Smart Access Control: Using Rules Mapping
The delivery of smart solutions is significantly simpler and more effective where ‘cause and effect’ logical programming is implemented. While this is increasingly popular in video surveillance solutions, and is now a key part of smart intruder alarm systems, its introduction into access control solutions has been somewhat slower. Vanderbilt’s rules mapping feature brings smarter functionality to access control solutions via its latest release of the ACT Enterprise software.
The latest release of the ACT Enterprise access control software from Vanderbilt offers a number of advanced features designed to assist integrators and installers in meeting and exceeding user expectations. It ensures the creation of smart solutions is a simple task, regardless of an engineer’s access control experience.
The use of Rules Mapping – cause and effect logical programming that allows triggers and actions to be linked with ease – elevates the system to allow complex programming options to be implemented with ease. Rules Mapping has been introduced to ACT Enterprise, enabling integrators and installers to deliver value-added benefits to customers without a need to learn additional skills, such as writing complex code.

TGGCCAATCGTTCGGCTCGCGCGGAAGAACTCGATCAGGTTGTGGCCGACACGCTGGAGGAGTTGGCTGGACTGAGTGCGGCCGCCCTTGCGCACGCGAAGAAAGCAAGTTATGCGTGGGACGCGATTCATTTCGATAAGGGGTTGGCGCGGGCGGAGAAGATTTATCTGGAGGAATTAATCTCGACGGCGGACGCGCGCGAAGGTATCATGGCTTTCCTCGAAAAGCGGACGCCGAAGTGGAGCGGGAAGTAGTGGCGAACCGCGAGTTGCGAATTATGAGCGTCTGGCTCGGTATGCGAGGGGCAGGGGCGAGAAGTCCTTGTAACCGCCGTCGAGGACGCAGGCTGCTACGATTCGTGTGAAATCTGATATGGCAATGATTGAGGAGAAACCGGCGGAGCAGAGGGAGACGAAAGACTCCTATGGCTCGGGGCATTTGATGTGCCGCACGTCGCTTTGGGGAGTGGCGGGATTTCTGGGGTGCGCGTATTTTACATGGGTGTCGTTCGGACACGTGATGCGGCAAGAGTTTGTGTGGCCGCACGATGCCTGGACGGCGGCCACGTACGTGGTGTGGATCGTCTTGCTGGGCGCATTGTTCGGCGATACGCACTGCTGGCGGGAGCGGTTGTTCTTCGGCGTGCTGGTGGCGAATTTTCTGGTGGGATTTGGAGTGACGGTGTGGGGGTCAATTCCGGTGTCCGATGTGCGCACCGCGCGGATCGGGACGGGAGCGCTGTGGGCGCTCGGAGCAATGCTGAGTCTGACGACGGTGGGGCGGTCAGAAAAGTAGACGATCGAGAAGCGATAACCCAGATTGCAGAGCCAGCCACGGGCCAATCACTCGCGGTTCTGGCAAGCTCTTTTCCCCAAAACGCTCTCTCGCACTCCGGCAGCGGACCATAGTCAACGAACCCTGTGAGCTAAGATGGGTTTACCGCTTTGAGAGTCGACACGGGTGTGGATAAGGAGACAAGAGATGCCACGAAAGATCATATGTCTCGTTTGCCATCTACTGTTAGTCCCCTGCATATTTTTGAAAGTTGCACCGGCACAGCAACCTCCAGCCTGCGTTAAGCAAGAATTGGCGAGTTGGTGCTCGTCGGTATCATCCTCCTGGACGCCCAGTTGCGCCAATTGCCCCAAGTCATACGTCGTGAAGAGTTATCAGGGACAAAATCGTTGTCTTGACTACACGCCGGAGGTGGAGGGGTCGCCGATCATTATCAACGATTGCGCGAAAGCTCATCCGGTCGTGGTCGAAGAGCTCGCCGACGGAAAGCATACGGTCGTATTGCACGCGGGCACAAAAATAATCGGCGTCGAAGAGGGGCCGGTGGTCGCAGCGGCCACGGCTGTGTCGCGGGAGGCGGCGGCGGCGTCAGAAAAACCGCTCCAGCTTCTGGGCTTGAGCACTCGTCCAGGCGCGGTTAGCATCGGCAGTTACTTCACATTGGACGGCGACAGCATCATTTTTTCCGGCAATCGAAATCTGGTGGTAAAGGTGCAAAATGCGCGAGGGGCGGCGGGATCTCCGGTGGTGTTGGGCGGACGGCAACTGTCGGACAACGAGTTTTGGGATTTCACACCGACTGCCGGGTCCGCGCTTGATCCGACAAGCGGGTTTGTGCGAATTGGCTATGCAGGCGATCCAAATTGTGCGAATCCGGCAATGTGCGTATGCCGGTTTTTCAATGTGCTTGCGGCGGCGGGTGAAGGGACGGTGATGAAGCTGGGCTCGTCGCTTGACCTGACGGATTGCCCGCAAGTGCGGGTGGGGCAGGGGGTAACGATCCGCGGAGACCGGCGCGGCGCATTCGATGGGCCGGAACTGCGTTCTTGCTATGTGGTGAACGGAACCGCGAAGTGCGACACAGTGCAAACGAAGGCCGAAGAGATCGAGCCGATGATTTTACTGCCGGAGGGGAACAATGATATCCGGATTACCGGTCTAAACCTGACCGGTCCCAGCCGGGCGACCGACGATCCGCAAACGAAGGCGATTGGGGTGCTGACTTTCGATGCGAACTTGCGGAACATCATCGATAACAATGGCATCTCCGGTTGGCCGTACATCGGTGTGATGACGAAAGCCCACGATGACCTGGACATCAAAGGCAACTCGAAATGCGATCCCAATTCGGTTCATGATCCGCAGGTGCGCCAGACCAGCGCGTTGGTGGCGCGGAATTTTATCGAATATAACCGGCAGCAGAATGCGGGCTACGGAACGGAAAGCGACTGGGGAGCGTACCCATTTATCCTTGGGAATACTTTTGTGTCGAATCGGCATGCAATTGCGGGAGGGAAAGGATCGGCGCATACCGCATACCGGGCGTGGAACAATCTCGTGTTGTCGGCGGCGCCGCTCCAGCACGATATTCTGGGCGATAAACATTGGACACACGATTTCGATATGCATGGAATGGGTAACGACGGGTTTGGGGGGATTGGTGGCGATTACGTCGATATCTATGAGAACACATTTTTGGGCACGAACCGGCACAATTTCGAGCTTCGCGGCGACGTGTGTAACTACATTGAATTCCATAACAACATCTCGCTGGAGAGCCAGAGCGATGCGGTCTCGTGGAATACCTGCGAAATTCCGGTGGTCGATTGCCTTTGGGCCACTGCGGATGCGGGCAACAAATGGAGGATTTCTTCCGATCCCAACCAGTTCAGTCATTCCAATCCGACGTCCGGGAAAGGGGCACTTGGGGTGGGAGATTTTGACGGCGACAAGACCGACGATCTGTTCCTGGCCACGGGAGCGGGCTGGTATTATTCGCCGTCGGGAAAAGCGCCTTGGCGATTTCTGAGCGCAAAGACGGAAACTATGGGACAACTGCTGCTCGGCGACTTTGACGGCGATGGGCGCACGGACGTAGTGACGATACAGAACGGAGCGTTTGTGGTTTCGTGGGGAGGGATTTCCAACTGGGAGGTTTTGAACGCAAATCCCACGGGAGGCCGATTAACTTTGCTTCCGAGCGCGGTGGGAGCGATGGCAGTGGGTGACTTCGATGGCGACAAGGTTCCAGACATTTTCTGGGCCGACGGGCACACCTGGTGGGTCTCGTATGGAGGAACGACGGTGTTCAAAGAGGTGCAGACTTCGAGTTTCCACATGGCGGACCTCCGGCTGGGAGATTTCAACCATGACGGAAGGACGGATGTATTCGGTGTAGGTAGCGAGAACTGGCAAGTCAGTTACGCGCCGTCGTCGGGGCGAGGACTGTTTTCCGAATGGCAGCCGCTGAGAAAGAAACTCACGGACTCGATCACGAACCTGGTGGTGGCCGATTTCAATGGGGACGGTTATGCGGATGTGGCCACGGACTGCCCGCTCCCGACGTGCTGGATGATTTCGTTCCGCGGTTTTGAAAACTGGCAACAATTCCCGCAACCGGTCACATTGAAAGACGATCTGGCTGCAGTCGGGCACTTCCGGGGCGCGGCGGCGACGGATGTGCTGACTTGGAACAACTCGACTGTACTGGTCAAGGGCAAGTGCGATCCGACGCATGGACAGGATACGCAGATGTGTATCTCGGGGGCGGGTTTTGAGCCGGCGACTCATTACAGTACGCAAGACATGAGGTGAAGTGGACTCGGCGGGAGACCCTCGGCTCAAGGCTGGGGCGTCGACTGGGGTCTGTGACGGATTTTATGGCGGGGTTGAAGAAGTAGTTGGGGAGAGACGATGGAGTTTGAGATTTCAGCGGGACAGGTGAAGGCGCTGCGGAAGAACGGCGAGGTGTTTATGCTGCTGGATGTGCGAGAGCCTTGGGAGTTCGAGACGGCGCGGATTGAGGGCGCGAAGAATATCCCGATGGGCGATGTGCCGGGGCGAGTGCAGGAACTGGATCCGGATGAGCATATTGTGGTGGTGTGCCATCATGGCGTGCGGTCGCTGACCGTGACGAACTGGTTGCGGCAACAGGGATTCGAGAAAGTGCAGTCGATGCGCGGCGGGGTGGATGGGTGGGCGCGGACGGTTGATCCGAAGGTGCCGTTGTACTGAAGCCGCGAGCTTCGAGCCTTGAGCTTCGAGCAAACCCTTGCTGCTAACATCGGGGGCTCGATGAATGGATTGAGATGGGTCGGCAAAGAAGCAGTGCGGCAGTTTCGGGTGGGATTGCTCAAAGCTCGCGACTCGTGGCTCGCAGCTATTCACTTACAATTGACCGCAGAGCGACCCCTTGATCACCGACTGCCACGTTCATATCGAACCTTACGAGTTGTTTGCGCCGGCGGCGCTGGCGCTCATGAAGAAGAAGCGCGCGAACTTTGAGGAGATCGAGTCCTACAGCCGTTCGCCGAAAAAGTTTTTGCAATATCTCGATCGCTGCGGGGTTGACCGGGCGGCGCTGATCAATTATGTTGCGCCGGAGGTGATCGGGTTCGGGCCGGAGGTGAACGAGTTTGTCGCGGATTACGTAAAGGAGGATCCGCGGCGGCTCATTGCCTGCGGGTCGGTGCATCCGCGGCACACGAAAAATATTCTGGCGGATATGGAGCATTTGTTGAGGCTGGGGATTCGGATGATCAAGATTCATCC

Vanderbilt’s Rules Mapping is simple to use, relying on a drag-and-drop interface with point-and-click configurations. Based upon the use of triggers such as system input and output changes, access control transactions, system status conditions and triggers from other integrated systems, it adds a depth of functionality that not only enhances security, but also allows the provision of business intelligence and site management.
A depth of options
The possibilities available from Rules Mapping vary, dependent upon the devices and integrations on the access control system. The more data the system can access, the higher the level of flexibility. If a system can share data, it can be used as a part of Rules Mapping programming.
Understanding the scope and flexibility of Rules Mapping is vital to getting the best out of the feature. It also helps to have an understanding of your customer’s business needs. When discussing their requirements, too often integrators and installers will only investigate their security needs. However, because Rules Mapping uses real-time status-based data to trigger actions, it can add a huge range of benefits. That said, Rules Mapping can also enhance the security operations but automating certain aspects of system performance.